When it comes to the mastery of a sound that’s dense, technical and atmospheric, with an equal and complimentary emphasis on accessible songs crowds around the world demand to sing along with the people standing on the stage, Hands Like Houses built their foundation in a creative neighborhood all of their own.
Hands Like Houses conjure a brand new sound through their own collective artistic voice, drawing deeply from a well of spirited and disparate influences, ranging from the giant arena rock of Linkin Park and moody dissonance of Deftones to the progressive dynamics of Thrice and the heart-on-sleeve urgency of Thursday.
Even as a young band, they are already twice veterans of Warped Tour. One listen to alternately giant but intimate Hands Like Houses anthems like “I Am,” “Introduced Species,” “A Fire on a Hill,” or “Lion Skin” (featuring Tyler Carter and Jonny Craig) demonstrates with abundant clarity just why bands like Pierce The Veil, Sleeping With Sirens, and Silverstein took these five Australians on the road.
Collaborating for a second time with acclaimed producer James Paul Wisner (Paramore, Underoath, Dashboard Confessional), who produced the band’s Top 40 Billboard 200 album Unimagine (2012), Hands Like Houses created Dissonants, a confident, self-assured, immediate, and urgent sounding diverse full-length album. The adventurous accessibility of their breakthrough debut, Ground Dweller, forges together with the from-the-gut emotionalism of Unimagine in perfect harmony.
“It feels like not only a step forward but also a step to the right,” reasons Hands Like Houses lead vocalist Trenton Woodley. “We never want to make the same album twice but we also never want to leave anybody behind.”
The electrifying chemistry between Woodley, lead guitarist Matt “Coops” Cooper, guitarist/backing vocalist Alexander Pearson, bassist/backing vocalist Joel Tyrrell, and drummer Matt Parkitny has never sounded more cohesive and explosive. Growing from school mates to international rock band crisscrossing the globe together on tour with bands like A Day To Remember, Sleeping With Sirens, The Amity Affliction, Memphis May Fire, and Enter Shikari, Hands Like Houses have fully embraced a brilliant, unique artistic identity, demonstrated all over Dissonants.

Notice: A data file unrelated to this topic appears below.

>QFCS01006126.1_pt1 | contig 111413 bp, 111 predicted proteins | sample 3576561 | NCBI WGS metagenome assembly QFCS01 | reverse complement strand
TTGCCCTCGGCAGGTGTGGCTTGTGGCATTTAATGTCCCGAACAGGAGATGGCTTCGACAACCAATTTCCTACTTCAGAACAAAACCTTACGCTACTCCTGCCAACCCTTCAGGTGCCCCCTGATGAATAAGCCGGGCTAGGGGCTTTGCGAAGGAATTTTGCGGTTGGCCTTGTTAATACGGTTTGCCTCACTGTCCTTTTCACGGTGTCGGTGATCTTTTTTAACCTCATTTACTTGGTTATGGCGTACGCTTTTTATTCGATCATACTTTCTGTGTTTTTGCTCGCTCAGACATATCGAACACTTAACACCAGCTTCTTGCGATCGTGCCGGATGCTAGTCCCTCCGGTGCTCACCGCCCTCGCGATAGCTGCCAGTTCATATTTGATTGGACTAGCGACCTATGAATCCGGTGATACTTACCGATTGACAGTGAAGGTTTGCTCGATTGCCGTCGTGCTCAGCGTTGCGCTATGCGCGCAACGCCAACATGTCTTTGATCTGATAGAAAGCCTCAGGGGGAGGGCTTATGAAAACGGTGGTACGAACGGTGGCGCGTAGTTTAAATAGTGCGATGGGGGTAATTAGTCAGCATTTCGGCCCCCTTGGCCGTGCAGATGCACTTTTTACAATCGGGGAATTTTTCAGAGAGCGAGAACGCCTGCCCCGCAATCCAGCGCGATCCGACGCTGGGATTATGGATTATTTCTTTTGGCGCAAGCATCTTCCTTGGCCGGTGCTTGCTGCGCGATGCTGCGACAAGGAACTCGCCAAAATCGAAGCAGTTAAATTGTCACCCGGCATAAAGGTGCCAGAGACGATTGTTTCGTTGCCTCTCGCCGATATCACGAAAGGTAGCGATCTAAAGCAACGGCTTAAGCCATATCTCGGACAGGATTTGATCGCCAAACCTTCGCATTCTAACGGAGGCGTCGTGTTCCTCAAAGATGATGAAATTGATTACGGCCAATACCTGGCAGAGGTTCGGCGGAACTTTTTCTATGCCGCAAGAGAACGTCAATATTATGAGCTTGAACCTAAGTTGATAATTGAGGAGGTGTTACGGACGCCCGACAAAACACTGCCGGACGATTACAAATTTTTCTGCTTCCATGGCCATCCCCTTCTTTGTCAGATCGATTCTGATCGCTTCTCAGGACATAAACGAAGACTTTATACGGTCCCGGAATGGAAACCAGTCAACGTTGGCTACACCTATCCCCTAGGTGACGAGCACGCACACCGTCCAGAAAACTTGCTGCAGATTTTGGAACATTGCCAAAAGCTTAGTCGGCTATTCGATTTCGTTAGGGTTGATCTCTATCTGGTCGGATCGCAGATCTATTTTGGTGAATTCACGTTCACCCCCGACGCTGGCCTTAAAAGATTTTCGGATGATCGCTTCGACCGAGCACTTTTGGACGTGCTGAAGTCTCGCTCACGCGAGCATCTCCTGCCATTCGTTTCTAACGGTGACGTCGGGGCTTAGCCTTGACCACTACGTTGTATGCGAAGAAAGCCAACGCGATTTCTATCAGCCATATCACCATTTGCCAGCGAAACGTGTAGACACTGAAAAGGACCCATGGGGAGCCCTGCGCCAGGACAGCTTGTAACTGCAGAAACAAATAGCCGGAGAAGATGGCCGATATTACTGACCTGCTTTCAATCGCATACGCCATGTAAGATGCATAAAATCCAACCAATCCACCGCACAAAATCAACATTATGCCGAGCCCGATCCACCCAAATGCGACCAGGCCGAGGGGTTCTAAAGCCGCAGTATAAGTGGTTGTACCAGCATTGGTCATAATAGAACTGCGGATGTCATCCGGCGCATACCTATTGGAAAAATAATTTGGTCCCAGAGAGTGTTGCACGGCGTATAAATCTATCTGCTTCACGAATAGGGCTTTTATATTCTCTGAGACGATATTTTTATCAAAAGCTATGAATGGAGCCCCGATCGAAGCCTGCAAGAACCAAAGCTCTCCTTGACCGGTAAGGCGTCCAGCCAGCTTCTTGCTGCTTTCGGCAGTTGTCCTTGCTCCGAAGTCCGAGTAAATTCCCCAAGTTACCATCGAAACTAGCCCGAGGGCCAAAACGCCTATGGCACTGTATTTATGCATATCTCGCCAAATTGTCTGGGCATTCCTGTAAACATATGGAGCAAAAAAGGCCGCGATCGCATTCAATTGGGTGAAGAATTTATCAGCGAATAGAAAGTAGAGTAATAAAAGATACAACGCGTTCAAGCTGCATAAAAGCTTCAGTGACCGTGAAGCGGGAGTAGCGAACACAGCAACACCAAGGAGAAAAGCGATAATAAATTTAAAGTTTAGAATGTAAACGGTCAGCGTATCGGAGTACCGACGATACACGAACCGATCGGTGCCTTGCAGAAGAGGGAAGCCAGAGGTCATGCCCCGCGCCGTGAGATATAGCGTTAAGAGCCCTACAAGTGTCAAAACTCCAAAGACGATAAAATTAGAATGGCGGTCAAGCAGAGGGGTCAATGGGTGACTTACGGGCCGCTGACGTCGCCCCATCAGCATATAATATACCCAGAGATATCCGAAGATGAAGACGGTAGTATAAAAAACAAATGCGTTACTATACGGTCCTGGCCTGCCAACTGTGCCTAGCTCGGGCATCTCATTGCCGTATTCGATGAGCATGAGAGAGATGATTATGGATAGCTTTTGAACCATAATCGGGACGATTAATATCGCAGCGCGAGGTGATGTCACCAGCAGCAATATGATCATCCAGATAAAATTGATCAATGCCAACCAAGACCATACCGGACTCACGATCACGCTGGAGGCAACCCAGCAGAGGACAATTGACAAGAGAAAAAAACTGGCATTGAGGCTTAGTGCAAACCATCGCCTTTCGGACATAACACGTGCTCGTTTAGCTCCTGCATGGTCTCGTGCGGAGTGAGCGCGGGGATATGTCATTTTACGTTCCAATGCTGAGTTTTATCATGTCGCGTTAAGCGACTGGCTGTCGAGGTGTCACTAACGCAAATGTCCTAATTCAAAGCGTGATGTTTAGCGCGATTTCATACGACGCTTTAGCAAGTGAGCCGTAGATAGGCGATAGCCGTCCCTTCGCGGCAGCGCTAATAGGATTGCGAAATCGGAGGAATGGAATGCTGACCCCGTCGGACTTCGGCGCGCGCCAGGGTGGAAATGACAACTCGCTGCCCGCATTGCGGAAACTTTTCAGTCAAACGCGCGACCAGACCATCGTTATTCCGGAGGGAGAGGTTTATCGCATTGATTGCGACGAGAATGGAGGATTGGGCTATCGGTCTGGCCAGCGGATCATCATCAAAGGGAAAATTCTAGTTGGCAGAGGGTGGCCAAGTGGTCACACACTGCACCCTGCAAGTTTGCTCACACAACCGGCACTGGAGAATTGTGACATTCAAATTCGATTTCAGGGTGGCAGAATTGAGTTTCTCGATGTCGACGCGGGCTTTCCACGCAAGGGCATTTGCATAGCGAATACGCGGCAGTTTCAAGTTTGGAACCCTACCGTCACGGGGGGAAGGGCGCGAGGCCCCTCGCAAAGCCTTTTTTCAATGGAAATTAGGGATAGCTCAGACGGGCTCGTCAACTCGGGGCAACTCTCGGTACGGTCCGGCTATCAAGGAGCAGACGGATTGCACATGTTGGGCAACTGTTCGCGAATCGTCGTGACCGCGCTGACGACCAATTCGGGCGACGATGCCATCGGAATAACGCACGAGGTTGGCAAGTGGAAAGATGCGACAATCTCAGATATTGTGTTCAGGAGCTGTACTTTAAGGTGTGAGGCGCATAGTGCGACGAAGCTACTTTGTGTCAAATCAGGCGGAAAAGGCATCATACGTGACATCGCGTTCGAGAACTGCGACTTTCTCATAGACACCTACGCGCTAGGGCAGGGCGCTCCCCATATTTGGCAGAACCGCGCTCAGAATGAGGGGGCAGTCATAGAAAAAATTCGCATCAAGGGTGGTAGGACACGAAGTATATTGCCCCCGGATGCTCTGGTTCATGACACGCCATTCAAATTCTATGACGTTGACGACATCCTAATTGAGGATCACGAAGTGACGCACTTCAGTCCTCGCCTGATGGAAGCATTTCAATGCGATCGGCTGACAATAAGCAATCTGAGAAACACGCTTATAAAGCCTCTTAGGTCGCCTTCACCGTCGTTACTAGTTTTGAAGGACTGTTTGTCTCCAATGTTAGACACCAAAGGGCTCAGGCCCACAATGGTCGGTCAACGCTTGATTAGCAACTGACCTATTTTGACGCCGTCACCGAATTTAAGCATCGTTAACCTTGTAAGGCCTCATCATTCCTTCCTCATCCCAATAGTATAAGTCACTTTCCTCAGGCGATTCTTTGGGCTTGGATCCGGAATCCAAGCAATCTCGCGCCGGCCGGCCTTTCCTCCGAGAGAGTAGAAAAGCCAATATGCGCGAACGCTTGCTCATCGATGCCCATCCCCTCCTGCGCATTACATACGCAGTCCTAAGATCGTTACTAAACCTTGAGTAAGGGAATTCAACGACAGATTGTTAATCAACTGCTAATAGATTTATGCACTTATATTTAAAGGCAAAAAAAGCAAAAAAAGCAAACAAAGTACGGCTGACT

“We spend our life on the road, where playing live has shown us not only which songs the crowd is most responsive to, but also which songs we enjoy playing the most,” Woodley explains. “This album captures so much of that intense energy.”
The heavy and vibe-drenched “I Am” makes for the perfect introduction to the latest full-length mission statement from Hands Like Houses and perhaps for the band overall. “Colourblind” admonishes listeners to let go of tired uncompromising extremes and instead drink in the full scope of the human experience, much as Hands Like Houses aren’t limited by genre perceptions.
“Degrees of Separation” is all four-on-the-floor momentum with upbeat melodies. Incredibly, the fist-pumping enthusiasm of the song is juxtaposed by pensively introspective subject matter, the byproduct of long stretches on the road.
“Bouncing between hemispheres on tour, we got caught in winter for eighteen months,” notes Woodley. “I’m not a person who really likes cold or snow to begin with. It just became such a stark reminder of how much we’d been away over that period. I’d forgotten what the feeling of being warm and at home was like.”
Meanwhile, “Motion Sickness” slams in with a hard-hitting intro that makes way for a synth-driven ethereal edge. There’s a slow-jam type of vibe, with spaced out keys and guitar leads, stitched seamlessly to a hugely anthemic chorus. “Stillwater” aches for the innocence of childhood ambition, a time when, as Woodley puts it, “we were younger and we had no idea of what was possible. So much of what we did was just by doing, without thinking about what was ahead or what was possible.”
Fans of mid-2000s scene luminaries like Circa Survive and Saosin (whose Beau Burchell collaborated on the new album’s “Grey Havens”) will find as much connection and inspiration on Dissonants as followers of Hands Like Houses contemporaries in Beartooth or even their Rise Records label mates in PVRIS. Dissonants crosses many creative boundaries and borders, without ever losing sight of its own identity.
“We’re still just regular people. There are no delusions of grandeur in what we’re doing,” offers Woodley. “We just put everything we are into everything we do.”
Bearers of the blazing torches of screamo, melodic metalcore, alt-rock, and multi-generational bombast, Hands Like Houses maintain one foot in the scene that birthed them while the other steps with confidence into a timeless position occupied by few of their peers. The songs the five men from Canberra created across three albums mine the depths of melancholy and climb the summits of passion, making Hands Like Houses one of Australia’s most celebrated international exports.